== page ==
Born in North Africa, a region of radiant light and dramatic geographical contrasts, Mokha went on to study Fine Arts at the Corcoran College of Art and Design in Washington DC. There she studied under several prominent members of the Washington Color School (WCS), an influential non-objective painting group whose principal members included Morris Louis, Kenneth Noland, Thomas Downing, Howard Mehring and Paul Reed. During her years in DC, she worked as a professional artist and studio assistant to WCS painter Gene Davis.

Mokha has enjoyed a diverse career characterized by travel, color, and curiosity. In addition to her painting practices, she has also worked as an independent curator, art restorer, arts writer and was Curatorial Assistant for the New Mexico Museum of Fine Arts. In theatre, she was a set designer, scriptwriter, actor and director. With a degree from Georgetown University’s School of Foreign Service, she has spent much of the past 25 years traveling parts of Africa, Latin America, and Asia as a simultaneous French interpreter. She lives and works in an off-grid studio in the mountains of New Mexico.
(1928 - 1985)
Thomas Downing was born in Suffolk, Virginia. He studied at Randolph-Macon College, Ashland, Virginia, where he received his Bachelor of Arts degree in 1948. He then studied at the Pratt Institute, a well-known art school in Brooklyn, New York, until 1950. That year he received a grant from the Virginia Museum of Fine Arts, enabling him to travel to Europe, where he studied briefly at the Académie Julian in Paris.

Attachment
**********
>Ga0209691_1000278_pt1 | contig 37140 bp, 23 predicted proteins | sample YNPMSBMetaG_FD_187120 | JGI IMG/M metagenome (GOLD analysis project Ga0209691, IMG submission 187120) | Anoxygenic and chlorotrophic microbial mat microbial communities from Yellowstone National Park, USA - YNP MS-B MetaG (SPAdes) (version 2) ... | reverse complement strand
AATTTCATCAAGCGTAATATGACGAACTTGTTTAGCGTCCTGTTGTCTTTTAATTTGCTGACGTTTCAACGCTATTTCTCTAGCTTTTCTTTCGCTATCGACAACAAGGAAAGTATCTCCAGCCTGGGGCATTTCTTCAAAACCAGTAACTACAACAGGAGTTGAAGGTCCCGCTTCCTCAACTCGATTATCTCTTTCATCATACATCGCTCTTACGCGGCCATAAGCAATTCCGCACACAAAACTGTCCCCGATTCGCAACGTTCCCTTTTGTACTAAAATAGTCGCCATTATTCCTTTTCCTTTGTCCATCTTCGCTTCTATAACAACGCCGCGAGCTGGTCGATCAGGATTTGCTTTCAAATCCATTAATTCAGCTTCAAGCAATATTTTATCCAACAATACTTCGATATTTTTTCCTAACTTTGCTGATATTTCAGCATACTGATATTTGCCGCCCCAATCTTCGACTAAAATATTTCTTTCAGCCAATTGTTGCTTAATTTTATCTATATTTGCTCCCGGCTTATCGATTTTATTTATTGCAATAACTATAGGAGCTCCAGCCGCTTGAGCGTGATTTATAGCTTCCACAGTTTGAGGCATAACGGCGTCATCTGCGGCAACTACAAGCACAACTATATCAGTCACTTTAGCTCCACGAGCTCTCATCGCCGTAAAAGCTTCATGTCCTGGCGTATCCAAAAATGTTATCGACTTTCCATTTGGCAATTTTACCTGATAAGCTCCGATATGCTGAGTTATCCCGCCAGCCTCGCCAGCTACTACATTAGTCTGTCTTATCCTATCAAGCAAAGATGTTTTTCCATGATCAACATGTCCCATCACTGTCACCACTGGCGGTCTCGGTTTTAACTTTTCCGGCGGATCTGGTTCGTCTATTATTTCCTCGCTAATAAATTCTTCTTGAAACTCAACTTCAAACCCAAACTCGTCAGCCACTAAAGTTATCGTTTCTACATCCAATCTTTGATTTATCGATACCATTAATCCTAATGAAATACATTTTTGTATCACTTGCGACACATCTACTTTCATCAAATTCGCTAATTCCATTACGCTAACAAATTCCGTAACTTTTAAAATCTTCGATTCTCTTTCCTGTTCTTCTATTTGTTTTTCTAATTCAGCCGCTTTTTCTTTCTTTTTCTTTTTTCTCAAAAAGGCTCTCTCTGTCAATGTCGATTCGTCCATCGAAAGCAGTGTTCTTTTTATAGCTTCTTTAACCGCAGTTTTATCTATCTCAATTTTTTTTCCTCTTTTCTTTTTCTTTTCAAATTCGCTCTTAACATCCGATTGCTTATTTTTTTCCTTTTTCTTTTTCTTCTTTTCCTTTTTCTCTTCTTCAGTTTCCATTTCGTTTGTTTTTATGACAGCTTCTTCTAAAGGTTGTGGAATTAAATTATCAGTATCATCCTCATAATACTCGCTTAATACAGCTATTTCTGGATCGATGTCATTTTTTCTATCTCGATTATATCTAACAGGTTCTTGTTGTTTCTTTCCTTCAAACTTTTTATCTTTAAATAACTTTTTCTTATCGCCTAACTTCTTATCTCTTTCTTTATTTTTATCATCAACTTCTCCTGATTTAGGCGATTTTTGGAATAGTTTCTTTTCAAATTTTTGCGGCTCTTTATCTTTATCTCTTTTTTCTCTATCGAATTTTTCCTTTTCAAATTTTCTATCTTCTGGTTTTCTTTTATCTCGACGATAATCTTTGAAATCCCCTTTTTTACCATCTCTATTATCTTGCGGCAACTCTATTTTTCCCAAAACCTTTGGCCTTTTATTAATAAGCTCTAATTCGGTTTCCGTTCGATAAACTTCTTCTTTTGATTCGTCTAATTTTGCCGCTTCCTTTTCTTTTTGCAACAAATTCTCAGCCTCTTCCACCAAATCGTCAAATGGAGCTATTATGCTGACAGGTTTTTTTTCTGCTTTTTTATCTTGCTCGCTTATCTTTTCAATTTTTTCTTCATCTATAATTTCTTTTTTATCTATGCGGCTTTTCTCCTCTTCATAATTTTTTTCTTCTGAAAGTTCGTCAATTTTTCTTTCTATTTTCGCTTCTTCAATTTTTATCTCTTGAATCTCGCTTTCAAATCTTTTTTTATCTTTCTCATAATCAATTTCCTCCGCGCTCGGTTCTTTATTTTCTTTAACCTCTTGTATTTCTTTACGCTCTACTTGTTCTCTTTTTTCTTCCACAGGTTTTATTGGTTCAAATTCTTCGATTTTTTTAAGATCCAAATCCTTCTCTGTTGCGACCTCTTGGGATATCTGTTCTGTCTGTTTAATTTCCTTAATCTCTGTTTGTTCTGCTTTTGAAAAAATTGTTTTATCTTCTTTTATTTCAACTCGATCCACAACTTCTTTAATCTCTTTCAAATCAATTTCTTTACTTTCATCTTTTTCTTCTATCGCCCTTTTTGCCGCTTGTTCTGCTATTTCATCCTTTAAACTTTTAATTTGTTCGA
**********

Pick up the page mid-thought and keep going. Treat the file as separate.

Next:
In 1951 he returned to the United States, and after serving in the U.S. Army, settled in Washington, D.C., where he began to teach, in 1953.
The following summer, he enrolled in a summer institute at Catholic University, studying under Kenneth Noland. He became a friend of Noland, who became a significant influence on Downing's art and who was one of the founders of the Washington Color Field Movement.

In the late 1950s, Downing shared a studio with Howard Mehring, another artist of the Washington Color School and Color Field painting. In 1964 Clement Greenberg included Noland, Mehring, Downing and others in his traveling museum exhibition called Post-painterly Abstraction.

From 1965 to 1968, Downing taught at the Corcoran College of Art and Design in Washington, D.C. There he taught several people who in their turn became artists influenced by Downing's ideas, including Sam Gilliam.
His paintings to a large extent consisted of circles arranged in precise patterns on the canvas, with colors often chosen according to ideas of symmetry. Downing's Spot Paintings are his best known works.

In the last ten years of his life, Downing lived in Provincetown, Massachusetts. He died in October 1985 in Provincetown, Massachusetts at the age of 57. In its obituary the Washington Times characterized his death as mysterious. The newspaper was referring to the then recent demise of Washington Color Field artist Gene Davis (1920–1985) and to the earlier death of Howard Mehring (1931–1978), as well.